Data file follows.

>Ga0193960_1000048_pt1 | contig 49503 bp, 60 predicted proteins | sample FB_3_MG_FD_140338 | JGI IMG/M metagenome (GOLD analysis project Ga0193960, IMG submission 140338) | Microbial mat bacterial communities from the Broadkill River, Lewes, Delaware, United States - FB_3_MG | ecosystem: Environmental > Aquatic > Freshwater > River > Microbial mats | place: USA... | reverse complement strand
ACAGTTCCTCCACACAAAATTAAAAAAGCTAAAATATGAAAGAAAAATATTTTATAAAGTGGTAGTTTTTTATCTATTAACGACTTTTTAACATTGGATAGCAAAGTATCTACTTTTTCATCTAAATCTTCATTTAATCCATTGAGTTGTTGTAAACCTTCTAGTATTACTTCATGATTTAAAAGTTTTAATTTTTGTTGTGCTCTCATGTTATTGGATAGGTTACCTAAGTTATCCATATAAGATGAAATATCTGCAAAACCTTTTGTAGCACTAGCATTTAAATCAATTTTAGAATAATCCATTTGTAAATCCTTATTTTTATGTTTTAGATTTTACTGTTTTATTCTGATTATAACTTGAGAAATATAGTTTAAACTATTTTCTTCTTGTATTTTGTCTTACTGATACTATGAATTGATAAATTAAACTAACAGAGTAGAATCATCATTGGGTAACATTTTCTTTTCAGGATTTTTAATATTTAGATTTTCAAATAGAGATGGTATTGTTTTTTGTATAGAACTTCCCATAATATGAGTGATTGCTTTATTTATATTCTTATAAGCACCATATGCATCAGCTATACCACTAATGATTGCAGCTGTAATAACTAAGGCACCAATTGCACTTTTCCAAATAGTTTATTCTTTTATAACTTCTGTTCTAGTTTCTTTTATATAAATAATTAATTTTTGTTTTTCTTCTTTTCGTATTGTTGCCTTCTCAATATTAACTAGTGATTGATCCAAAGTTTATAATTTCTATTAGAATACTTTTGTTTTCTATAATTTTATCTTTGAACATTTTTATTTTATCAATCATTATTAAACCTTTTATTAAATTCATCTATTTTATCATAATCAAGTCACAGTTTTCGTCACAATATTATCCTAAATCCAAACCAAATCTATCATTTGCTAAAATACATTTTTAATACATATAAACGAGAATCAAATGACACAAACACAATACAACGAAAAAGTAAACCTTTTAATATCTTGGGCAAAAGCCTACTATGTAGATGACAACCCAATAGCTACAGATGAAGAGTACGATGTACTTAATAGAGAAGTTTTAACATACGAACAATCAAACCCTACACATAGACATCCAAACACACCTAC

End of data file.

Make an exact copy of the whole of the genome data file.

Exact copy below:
>Ga0193960_1000048_pt1 | contig 49503 bp, 60 predicted proteins | sample FB_3_MG_FD_140338 | JGI IMG/M metagenome (GOLD analysis project Ga0193960, IMG submission 140338) | Microbial mat bacterial communities from the Broadkill River, Lewes, Delaware, United States - FB_3_MG | ecosystem: Environmental > Aquatic > Freshwater > River > Microbial mats | place: USA... | reverse complement strand
ACAGTTCCTCCACACAAAATTAAAAAAGCTAAAATATGAAAGAAAAATATTTTATAAAGTGGTAGTTTTTTATCTATTAACGACTTTTTAACATTGGATAGCAAAGTATCTACTTTTTCATCTAAATCTTCATTTAATCCATTGAGTTGTTGTAAACCTTCTAGTATTACTTCATGATTTAAAAGTTTTAATTTTTGTTGTGCTCTCATGTTATTGGATAGGTTACCTAAGTTATCCATATAAGATGAAATATCTGCAAAACCTTTTGTAGCACTAGCATTTAAATCAATTTTAGAATAATCCATTTGTAAATCCTTATTTTTATGTTTTAGATTTTACTGTTTTATTCTGATTATAACTTGAGAAATATAGTTTAAACTATTTTCTTCTTGTATTTTGTCTTACTGATACTATGAATTGATAAATTAAACTAACAGAGTAGAATCATCATTGGGTAACATTTTCTTTTCAGGATTTTTAATATTTAGATTTTCAAATAGAGATGGTATTGTTTTTTGTATAGAACTTCCCATAATATGAGTGATTGCTTTATTTATATTCTTATAAGCACCATATGCATCAGCTATACCACTAATGATTGCAGCTGTAATAACTAAGGCACCAATTGCACTTTTCCAAATAGTTTATTCTTTTATAACTTCTGTTCTAGTTTCTTTTATATAAATAATTAATTTTTGTTTTTCTTCTTTTCGTATTGTTGCCTTCTCAATATTAACTAGTGATTGATCCAAAGTTTATAATTTCTATTAGAATACTTTTGTTTTCTATAATTTTATCTTTGAACATTTTTATTTTATCAATCATTATTAAACCTTTTATTAAATTCATCTATTTTATCATAATCAAGTCACAGTTTTCGTCACAATATTATCCTAAATCCAAACCAAATCTATCATTTGCTAAAATACATTTTTAATACATATAAACGAGAATCAAATGACACAAACACAATACAACGAAAAAGTAAACCTTTTAATATCTTGGGCAAAAGCCTACTATGTAGATGACAACCCAATAGCTACAGATGAAGAGTACGATGTACTTAATAGAGAAGTTTTAACATACGAACAATCAAACCCTACACATAGACATCCAAACACACCTAC